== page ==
David Taintor

David Taintor is a news editor at Talking Points Memo. Previously, he worked at NBC News and Adweek. He's a native of Minnesota. Reach him at taintor@talkingpointsmemo.com.

Articles by David

Super committee deficit negotiations aren't going well. At all. And guess who's not surprised?

Jon Stewart, who rattled off the deficit-reduction groups of yore -- including the five people you meet in heaven and the three tenors.

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Because of a "scheduling issue", American viewers won't be seeing a new BBC documentary program focusing on climate change.

The Telegraph reports that the seven-part series, Frozen Planet, will include that seventh climate change episode as an "optional extra" -- not to be seen on the Discovery Channel in the U.S.

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Police on Tuesday morning evicted Occupy Wall Street protesters from their encampment in downtown Manhattan's Zuccotti Park. And Stephen Colbert says good riddance!

"Clearly their expression was prohibiting other expression," Colbert said Tuesday. "After all, when a drum circle starts in Zuccotti Park, all other music in New York stops."

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Jon Stewart on Tuesday unloaded on former Penn State football defensive coordinator Jerry Sandusky, who is accused of sexually abusing young boys. NBC's Bob Costas on Monday interviewed Sandusky by phone -- a moment almost tailor-made for The Daily Show.

"I'm no lawyer, but it seems to me when you're accused of one of the most heinous crimes imaginable, you might not want to literally phone in your defense on national television," Jon Stewart said.

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Herman Cain would be so proud.

The final version of the House and Senate's agriculture spending bill bucks recommendations by the Department of Agriculture to try to make school lunches healthier. The bill counts pizza sauce as a vegetable -- as it is now -- and resists efforts by the Agriculture Department to limit servings of starchy vegetables and sodium restrictions.

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Sen. Tom Coburn (R-OK) thinks it's time America's millionaires pay their fair share.

And in a new report -- titled "Subsidizing the Rich and Famous" -- Coburn makes an argument for closing loopholes for millionaires. "From tax write-offs for gambling losses, vacation homes, and luxury yachts to subsidies for their ranches and estates, the government is subsidizing the lifestyles of the rich and famous," Coburn writes in the report. "This welfare for the well-off -- costing billions of dollars a year -- is being paid for with the taxes of the less fortunate, many who are working two jobs just to make ends meet, and IOUs to be paid off by future generations."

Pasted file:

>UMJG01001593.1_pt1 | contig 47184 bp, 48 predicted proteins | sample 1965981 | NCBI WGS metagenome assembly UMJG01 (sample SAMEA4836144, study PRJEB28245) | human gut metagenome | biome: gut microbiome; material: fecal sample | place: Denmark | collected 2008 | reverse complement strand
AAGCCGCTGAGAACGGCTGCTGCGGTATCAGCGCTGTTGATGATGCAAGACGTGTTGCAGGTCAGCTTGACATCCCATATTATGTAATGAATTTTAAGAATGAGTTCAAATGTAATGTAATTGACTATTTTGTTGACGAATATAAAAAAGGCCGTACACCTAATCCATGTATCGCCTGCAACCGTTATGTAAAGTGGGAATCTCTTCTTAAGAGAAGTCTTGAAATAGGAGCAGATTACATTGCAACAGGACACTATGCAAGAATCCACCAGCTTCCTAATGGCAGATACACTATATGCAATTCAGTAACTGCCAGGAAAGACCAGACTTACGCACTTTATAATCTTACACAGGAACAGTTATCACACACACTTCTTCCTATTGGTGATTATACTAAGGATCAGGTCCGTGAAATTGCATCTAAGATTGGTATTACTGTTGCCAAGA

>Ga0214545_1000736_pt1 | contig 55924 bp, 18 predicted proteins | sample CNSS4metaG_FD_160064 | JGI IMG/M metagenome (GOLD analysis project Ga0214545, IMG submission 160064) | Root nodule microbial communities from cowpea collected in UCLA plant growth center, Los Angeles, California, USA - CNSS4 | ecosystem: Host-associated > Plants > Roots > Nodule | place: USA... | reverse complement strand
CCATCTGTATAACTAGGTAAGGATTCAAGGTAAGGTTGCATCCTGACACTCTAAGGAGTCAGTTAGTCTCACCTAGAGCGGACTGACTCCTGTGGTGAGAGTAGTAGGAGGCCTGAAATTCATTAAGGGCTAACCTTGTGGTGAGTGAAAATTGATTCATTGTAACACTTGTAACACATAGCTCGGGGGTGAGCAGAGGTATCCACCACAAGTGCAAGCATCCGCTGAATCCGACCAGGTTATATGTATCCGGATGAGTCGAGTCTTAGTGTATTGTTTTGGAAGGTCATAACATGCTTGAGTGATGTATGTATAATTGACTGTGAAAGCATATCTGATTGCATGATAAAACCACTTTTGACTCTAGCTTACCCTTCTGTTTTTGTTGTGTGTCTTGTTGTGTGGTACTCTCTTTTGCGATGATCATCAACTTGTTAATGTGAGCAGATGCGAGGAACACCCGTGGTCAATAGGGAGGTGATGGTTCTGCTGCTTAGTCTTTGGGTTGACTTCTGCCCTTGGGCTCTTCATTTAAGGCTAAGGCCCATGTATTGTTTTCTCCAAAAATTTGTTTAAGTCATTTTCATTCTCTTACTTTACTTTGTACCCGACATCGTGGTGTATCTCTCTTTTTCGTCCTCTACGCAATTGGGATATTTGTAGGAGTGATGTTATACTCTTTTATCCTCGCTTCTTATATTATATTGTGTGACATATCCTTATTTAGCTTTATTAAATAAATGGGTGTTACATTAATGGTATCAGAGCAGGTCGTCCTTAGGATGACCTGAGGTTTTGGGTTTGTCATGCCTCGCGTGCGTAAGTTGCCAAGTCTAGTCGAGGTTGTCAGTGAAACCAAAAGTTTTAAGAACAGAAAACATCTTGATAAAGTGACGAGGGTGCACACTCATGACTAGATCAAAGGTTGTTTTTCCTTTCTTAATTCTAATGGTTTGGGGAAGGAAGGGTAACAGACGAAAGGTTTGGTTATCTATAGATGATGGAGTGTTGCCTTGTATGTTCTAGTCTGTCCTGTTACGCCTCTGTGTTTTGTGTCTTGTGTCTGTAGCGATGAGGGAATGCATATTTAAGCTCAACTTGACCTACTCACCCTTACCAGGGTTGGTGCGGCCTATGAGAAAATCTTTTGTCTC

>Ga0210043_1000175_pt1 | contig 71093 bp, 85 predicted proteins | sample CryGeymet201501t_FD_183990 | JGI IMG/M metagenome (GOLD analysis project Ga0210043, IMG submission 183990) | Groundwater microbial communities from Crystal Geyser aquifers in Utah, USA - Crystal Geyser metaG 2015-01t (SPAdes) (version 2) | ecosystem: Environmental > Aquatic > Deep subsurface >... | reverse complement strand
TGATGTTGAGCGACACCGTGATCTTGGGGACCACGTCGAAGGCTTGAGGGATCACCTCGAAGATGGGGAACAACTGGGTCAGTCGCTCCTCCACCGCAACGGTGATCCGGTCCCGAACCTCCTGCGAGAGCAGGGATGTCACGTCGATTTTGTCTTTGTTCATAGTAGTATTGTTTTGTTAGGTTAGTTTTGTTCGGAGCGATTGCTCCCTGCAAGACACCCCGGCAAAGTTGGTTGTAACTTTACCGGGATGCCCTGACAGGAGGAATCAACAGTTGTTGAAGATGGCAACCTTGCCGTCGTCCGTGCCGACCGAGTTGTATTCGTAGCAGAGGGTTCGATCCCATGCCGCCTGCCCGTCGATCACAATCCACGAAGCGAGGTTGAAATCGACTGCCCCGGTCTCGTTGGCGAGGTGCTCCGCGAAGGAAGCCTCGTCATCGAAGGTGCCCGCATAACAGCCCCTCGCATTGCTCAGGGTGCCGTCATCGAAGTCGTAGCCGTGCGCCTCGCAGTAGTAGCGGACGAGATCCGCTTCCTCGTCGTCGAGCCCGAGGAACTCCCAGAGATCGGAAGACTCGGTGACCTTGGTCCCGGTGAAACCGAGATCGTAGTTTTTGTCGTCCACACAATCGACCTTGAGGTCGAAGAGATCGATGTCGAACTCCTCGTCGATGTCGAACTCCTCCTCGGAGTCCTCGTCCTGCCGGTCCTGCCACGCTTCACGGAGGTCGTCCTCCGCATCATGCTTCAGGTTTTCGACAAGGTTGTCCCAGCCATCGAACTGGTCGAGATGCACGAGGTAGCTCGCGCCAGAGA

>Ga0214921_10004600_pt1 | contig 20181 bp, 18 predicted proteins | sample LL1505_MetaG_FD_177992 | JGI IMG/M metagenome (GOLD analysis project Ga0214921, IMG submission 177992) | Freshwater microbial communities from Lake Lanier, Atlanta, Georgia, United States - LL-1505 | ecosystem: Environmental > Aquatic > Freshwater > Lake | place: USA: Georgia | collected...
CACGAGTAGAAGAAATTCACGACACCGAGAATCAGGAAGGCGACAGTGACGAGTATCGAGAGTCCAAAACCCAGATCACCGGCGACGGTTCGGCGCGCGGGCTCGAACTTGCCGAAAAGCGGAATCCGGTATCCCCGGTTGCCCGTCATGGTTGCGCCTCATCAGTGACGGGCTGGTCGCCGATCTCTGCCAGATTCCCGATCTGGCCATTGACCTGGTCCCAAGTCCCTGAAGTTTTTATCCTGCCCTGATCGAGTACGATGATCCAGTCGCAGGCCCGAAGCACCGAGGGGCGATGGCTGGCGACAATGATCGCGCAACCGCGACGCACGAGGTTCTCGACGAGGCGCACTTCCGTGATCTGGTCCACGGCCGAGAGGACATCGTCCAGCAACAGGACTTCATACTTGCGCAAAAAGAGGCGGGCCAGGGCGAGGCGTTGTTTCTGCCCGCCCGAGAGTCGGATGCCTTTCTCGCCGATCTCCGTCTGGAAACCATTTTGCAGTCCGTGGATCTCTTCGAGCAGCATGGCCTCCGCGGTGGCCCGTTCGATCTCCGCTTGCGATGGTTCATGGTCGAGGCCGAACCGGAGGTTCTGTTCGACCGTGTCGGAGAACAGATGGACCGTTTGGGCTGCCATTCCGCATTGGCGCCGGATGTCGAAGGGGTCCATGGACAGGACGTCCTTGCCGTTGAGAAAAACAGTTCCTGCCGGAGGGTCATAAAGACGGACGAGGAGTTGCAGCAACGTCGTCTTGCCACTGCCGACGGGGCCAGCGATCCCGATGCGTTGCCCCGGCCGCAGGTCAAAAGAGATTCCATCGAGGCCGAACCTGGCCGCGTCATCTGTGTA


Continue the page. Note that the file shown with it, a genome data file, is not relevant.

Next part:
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The big news out of Saturday's Republican presidential debate, Stephen Colbert said Monday, is that a woman was mistreated, and Herman Cain had nothing to do with it.

That's right, it was Michele Bachmann who was treated unfairly by CBS News. CBS News' political director John Dickerson accidentally copied Bachmann's campaign on an email instructing producers not to waste too much time interviewing her after the debate. Bachmann's campaign manager proceeded to storm through the spin room, saying Dickerson is a "piece of shit" who should be fired.

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Some bad news for News International: an investigation launched after the phone hacking scandal came to a head over the summer suggests that the illegal practice spread much further than originally thought, the BBC reports.

In all, almost 30 News of the World employee names were written in the notes of private investigator Glenn Mulcaire, who was arrested and convicted of phone hacking for the now-defunct British tabloid. Mulcaire also wrote The Sun and the Daily Mirror in his notes, which the BBC reports might suggest Mulcaire did work for those papers, as well. A Trinity Mirror spokesman told the BBC that "the company has no knowledge of ever using Glenn Mulcaire."

Robert Jay, who is a government lawyer for the inquiry -- originally launched by British Prime Minister David Cameron -- said Monday that "it would not be unfair to comment that (phone hacking) was at the very least a thriving cottage industry."

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What a view!

Composed of photographs by NASA astronaut Ron Garan (@astro_ron on Twitter) taken from the International Space Station from August to October 2011, German artist Michael Konig edited images of Earth into a spectacular time-lapse video. According to Konig, the images were taken from an altitude of about 200 miles above Earth with a high definition camera. Konig aimed to let the images speak for themselves in the video.

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